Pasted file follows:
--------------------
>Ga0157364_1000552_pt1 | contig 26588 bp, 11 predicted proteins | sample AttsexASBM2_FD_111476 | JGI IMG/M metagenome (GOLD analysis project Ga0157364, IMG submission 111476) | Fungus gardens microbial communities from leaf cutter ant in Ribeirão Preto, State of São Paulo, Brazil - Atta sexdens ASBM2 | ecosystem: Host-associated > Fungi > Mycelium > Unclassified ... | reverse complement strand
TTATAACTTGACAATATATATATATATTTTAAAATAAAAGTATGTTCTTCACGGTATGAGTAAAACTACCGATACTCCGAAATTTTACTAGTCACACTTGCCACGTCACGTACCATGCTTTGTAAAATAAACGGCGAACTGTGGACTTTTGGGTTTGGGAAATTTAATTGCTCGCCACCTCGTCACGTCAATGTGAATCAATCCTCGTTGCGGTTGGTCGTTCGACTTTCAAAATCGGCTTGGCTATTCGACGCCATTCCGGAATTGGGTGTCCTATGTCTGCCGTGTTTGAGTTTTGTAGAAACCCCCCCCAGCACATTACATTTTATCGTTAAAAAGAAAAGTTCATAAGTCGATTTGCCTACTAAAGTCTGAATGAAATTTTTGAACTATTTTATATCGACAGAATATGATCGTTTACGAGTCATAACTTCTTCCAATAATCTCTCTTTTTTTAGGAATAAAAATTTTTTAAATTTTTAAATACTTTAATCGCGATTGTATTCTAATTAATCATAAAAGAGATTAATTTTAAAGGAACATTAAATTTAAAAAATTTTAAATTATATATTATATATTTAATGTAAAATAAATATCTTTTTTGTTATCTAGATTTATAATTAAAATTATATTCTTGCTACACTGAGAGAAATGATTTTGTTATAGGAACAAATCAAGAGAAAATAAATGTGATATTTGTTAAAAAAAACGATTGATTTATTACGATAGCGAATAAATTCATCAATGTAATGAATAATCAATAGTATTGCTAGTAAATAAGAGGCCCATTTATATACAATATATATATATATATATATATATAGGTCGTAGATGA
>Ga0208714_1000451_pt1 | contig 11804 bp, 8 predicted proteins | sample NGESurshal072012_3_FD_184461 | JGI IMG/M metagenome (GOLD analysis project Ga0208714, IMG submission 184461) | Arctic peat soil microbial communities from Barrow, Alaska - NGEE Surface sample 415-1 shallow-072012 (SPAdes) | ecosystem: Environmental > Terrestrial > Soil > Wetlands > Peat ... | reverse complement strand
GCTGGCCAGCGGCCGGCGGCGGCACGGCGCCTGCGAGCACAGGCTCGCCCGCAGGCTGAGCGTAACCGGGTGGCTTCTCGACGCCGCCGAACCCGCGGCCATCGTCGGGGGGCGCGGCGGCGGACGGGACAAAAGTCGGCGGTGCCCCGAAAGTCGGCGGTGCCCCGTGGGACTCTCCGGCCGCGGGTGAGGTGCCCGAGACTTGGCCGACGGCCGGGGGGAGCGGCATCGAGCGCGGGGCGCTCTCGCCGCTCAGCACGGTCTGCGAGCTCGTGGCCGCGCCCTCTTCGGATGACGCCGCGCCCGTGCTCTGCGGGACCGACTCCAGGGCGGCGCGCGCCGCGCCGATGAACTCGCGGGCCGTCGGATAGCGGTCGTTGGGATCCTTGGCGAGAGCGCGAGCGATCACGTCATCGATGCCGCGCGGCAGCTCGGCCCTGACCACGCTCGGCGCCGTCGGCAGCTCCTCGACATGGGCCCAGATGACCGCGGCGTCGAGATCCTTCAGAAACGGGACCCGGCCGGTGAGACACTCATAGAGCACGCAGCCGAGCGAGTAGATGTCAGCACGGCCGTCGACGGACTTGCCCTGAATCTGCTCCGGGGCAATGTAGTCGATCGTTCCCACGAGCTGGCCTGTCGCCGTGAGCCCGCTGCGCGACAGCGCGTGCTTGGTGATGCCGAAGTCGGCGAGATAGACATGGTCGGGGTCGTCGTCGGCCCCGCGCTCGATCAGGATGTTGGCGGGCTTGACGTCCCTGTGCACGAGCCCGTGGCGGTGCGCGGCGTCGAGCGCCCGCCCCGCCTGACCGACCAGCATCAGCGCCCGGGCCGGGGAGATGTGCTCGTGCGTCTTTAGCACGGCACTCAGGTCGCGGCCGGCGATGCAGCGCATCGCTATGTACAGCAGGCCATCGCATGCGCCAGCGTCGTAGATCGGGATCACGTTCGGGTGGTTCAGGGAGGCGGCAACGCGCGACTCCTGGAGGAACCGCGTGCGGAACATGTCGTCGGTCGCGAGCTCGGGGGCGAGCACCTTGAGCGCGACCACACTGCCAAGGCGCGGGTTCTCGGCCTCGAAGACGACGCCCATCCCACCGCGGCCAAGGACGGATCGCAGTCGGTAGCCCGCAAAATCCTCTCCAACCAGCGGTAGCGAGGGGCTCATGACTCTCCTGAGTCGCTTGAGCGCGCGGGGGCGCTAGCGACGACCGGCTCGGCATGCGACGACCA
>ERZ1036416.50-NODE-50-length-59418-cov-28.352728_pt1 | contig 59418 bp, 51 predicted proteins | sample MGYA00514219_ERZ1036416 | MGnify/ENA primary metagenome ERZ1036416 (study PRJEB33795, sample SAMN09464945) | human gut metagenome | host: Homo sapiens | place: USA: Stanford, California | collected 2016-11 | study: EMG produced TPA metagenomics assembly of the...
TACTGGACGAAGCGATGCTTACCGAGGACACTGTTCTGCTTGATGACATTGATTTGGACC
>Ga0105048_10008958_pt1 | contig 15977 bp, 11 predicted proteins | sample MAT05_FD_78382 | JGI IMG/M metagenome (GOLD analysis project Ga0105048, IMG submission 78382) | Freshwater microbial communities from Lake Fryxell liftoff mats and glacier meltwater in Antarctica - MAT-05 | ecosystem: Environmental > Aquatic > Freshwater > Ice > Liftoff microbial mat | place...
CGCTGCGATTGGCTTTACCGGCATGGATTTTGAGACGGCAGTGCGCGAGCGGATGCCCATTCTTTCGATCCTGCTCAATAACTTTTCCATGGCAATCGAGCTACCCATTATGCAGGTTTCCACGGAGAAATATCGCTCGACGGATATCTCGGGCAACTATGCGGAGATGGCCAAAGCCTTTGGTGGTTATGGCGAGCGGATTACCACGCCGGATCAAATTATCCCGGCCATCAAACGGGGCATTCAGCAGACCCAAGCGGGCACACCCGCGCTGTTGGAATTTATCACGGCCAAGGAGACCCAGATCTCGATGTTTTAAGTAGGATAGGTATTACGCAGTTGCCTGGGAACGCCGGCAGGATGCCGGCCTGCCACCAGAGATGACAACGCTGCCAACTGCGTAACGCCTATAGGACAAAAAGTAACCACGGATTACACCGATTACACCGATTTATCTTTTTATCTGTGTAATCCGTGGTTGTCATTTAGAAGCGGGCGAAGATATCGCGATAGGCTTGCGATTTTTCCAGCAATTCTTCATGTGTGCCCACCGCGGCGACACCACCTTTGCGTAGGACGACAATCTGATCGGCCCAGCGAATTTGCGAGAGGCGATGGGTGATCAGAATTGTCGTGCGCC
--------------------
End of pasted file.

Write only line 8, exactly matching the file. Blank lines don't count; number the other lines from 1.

CGCTGCGATTGGCTTTACCGGCATGGATTTTGAGACGGCAGTGCGCGAGCGGATGCCCATTCTTTCGATCCTGCTCAATAACTTTTCCATGGCAATCGAGCTACCCATTATGCAGGTTTCCACGGAGAAATATCGCTCGACGGATATCTCGGGCAACTATGCGGAGATGGCCAAAGCCTTTGGTGGTTATGGCGAGCGGATTACCACGCCGGATCAAATTATCCCGGCCATCAAACGGGGCATTCAGCAGACCCAAGCGGGCACACCCGCGCTGTTGGAATTTATCACGGCCAAGGAGACCCAGATCTCGATGTTTTAAGTAGGATAGGTATTACGCAGTTGCCTGGGAACGCCGGCAGGATGCCGGCCTGCCACCAGAGATGACAACGCTGCCAACTGCGTAACGCCTATAGGACAAAAAGTAACCACGGATTACACCGATTACACCGATTTATCTTTTTATCTGTGTAATCCGTGGTTGTCATTTAGAAGCGGGCGAAGATATCGCGATAGGCTTGCGATTTTTCCAGCAATTCTTCATGTGTGCCCACCGCGGCGACACCACCTTTGCGTAGGACGACAATCTGATCGGCCCAGCGAATTTGCGAGAGGCGATGGGTGATCAGAATTGTCGTGCGCC